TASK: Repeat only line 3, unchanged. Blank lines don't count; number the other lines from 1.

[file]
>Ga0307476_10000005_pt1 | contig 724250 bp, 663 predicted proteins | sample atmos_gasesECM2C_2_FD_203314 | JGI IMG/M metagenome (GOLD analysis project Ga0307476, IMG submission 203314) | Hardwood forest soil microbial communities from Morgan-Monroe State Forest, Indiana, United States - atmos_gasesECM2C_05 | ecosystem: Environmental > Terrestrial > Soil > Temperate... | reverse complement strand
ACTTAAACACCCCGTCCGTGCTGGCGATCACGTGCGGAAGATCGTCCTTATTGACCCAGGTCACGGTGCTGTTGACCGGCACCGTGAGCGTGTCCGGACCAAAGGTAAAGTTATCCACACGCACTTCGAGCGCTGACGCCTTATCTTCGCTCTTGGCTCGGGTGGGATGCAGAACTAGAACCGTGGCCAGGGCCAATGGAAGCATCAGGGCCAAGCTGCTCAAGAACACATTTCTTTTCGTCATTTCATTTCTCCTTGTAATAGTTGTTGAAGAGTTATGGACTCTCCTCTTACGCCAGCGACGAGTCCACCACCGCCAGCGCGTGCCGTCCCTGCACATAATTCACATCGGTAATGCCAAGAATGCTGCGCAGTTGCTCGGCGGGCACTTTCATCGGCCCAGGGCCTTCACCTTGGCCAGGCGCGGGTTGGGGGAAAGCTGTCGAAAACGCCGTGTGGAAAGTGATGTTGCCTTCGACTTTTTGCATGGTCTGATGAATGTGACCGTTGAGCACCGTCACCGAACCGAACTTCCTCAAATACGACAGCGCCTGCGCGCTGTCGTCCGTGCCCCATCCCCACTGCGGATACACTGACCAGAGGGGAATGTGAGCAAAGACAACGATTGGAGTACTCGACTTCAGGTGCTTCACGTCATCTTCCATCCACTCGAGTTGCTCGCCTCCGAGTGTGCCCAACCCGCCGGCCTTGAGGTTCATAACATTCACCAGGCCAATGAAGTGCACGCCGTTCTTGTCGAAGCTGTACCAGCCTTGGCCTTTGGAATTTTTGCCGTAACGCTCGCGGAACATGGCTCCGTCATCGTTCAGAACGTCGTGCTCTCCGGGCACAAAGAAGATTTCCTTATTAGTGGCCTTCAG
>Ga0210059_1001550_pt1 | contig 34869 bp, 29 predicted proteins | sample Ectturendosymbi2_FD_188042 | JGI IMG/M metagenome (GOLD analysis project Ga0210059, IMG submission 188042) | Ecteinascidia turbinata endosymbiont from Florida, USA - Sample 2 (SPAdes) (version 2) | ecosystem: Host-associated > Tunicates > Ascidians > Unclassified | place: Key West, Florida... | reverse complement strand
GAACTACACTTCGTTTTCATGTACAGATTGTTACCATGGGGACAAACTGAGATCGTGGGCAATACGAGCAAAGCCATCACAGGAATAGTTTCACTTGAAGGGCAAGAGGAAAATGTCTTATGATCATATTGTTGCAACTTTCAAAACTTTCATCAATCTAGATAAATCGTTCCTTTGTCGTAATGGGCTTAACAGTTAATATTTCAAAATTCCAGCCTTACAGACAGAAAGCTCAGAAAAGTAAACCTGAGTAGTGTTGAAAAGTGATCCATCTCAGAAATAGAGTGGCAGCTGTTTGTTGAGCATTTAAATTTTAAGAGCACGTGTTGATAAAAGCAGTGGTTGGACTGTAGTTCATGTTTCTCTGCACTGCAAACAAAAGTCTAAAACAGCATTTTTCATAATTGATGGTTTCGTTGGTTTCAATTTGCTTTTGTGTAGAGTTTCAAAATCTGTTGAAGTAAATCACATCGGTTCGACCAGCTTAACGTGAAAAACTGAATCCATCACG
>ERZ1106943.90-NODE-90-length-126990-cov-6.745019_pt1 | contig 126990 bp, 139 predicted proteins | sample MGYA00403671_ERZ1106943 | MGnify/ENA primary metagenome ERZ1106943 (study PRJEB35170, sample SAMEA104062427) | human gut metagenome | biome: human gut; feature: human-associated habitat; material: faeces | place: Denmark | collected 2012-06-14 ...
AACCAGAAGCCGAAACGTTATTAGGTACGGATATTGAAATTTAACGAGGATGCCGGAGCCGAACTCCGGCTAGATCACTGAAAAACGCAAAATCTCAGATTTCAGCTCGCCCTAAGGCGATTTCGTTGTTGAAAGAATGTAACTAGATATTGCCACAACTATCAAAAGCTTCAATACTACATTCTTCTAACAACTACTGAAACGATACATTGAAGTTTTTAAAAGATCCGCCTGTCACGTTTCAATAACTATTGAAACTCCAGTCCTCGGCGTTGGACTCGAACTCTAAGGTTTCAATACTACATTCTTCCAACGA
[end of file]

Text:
>Ga0210059_1001550_pt1 | contig 34869 bp, 29 predicted proteins | sample Ectturendosymbi2_FD_188042 | JGI IMG/M metagenome (GOLD analysis project Ga0210059, IMG submission 188042) | Ecteinascidia turbinata endosymbiont from Florida, USA - Sample 2 (SPAdes) (version 2) | ecosystem: Host-associated > Tunicates > Ascidians > Unclassified | place: Key West, Florida... | reverse complement strand